Local News

Two downtown Raleigh streets on city's redesign list

Posted August 9, 2013
Updated August 10, 2013

— As downtown Raleigh continues to grow, the city is looking at ways to make another major corridor a little easier to use and better for business.

Elected leaders have approved a plan to redesign Blount and Person streets, two busy corridors that link Capital Boulevard with Interstate 40.

The first phase of the redesign, which could begin in the next few years, would add bike lanes and widen some travel lanes. Two other phases would add sidewalk space, street trees and possibly open Blount and Person streets to two-way traffic.

Raleigh one-way streets New directions planned in Blount-Person corridor

The redesign plans were welcomed by Vansana Nolintha, co-owner of Bida Manda, a new restaurant on Blount Street near City Market.

“The business has done really well,” he said. “The community has been very gracious to us.”

The location is great, Nolintha said, but it does get congested in the afternoon. And the on-street parking is tight for the lunch crowd.

“Customers go beyond two hours and have to run outside and move the car to a different space,” Nolintha said.

A new streetscape could change that, he said.

“I think it's a fantastic idea because, right now, the streets are way too narrow,” Nolintha said.

Elizabeth Alley, a planner with the City of Raleigh, said the city has listened to residents and business owners about what needs to happen.

“What we heard from the community is that we needed to rethink capacity on those streets,” she said.

Now, it's up to the city to pay for it. The first phase is estimated to cost about $700,000.

The rest of the project would cost about $11 million. Those phases have been approved, but no funding is in place.

“Hopefully, we’ll get there soon,” Alley said.

6 Comments

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  • Frank Downtown Aug 12, 1:56 p.m.

    Um, They are not going to widen the street. There is no room. They will get rid of one side of parking to make it two way. These narrow streets should stay one way for safety. And parking would have to be moved to the three large decks in the area.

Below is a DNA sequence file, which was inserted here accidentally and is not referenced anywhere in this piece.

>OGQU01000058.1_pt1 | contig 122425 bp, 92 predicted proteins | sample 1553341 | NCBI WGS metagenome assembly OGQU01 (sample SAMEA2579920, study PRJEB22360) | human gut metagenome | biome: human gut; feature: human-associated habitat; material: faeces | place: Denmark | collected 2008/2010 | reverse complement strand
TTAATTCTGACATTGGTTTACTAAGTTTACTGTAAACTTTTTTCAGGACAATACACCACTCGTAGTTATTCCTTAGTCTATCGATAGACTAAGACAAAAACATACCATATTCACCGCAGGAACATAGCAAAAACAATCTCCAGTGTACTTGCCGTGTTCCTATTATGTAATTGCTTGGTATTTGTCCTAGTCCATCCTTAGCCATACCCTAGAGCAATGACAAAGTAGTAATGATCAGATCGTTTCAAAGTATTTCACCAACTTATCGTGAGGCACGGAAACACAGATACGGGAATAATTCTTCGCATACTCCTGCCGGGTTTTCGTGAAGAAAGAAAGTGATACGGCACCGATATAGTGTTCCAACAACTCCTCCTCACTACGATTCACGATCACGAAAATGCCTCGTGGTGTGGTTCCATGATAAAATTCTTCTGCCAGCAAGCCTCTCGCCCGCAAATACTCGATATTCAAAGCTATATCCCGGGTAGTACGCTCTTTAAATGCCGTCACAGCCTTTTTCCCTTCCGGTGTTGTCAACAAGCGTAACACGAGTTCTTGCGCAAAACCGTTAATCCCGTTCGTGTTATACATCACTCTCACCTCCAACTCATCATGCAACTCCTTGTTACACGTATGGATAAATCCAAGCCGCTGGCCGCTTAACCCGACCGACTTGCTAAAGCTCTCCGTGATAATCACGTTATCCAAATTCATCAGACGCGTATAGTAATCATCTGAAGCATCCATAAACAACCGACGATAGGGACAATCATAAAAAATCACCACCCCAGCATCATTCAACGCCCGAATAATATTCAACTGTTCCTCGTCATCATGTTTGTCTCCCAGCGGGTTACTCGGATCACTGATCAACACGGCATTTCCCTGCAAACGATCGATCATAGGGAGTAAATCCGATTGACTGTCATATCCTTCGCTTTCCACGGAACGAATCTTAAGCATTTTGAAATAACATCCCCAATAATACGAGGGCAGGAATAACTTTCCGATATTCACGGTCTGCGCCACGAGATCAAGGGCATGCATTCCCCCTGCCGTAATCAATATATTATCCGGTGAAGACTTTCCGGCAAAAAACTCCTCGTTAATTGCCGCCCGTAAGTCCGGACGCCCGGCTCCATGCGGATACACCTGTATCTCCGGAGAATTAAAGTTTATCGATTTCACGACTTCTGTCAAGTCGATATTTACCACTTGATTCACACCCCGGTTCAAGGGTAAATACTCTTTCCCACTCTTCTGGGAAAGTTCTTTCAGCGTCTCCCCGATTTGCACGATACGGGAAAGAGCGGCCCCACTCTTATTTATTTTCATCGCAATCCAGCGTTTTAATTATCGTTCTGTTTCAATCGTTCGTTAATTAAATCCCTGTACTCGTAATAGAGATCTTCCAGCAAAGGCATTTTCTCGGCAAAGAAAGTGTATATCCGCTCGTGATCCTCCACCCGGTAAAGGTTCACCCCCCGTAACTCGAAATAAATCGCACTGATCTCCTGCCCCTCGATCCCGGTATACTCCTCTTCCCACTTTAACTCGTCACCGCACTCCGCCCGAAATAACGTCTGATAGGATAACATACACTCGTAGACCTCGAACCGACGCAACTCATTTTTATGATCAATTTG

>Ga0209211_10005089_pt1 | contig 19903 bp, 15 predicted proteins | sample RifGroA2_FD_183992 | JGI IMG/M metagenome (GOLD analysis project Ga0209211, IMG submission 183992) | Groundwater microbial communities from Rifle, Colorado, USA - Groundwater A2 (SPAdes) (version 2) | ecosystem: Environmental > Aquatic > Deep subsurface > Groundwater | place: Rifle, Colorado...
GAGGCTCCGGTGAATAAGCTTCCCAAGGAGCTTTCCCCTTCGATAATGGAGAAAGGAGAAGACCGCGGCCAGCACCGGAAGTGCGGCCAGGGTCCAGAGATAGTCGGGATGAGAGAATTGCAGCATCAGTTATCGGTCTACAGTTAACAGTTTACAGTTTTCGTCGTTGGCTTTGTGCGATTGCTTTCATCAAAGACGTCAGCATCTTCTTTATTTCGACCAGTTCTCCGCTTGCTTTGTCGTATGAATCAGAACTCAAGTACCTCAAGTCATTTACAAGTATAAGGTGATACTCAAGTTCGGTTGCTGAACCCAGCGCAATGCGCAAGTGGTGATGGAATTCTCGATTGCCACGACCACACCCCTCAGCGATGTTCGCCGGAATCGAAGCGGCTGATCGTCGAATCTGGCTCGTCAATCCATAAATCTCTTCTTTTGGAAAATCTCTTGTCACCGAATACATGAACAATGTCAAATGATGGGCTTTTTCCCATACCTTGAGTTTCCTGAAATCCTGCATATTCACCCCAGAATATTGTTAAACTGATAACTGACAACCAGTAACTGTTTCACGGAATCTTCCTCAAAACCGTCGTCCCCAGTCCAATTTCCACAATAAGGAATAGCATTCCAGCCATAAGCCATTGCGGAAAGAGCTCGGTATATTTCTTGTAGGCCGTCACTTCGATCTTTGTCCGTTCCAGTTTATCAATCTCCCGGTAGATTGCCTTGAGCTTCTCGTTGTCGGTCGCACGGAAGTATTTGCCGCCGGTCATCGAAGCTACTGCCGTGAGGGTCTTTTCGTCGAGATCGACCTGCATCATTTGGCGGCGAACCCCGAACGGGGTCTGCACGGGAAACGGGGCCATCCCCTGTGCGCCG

• Cock a doodle doo Aug 9, 7:14 p.m.

    Streets are too narrow, so yeah, let's put in a BIKE lane AND make it two ways!
    computer trainer
    August 9, 2013 3:49 p.m.

    You do understand that making a street that has 3 narrow lanes can easily be turned into a 2way street and bike lane? This would be a great fix for this area, make it a destination and usable street instead of a drive thru. Those who are so desperate to use the streets through downtown to get from a to be cn hop on the beltline.

  • lifesjourneync Aug 9, 6:36 p.m.

    Only $7,000 for the first phase but $11M for the second? First phase must include street cones only.

  • whoodathunk Aug 9, 5:52 p.m.

    "We need to rethink capacity..." FOR CRYING OUT LOUD is it asking too much for WRAL to inform viewers/readers whether that means to LOWER OR INCREASE CAPACITY???

    Likely it means lower capacity, while using the trick they used on Hillsborough Street to create winners (mainly NCSU) and losers (neighborhood residential streets which bear thousands of more cars per day). Look out folks -- the good old boys/gals are ripping someone off in the name of progress.

  • Six String Aug 9, 4:56 p.m.

    "Streets are too narrow, so yeah, let's put in a BIKE lane AND make it two ways!"

    That does seem diametrically opposed, doesn't it? Seems like they will have to widen the road, take some right of way, and will probably end up irritating more than a few people. They do need some kind of improvement for those roads, though.

  • computer trainer Aug 9, 3:49 p.m.

    Streets are too narrow, so yeah, let's put in a BIKE lane AND make it two ways!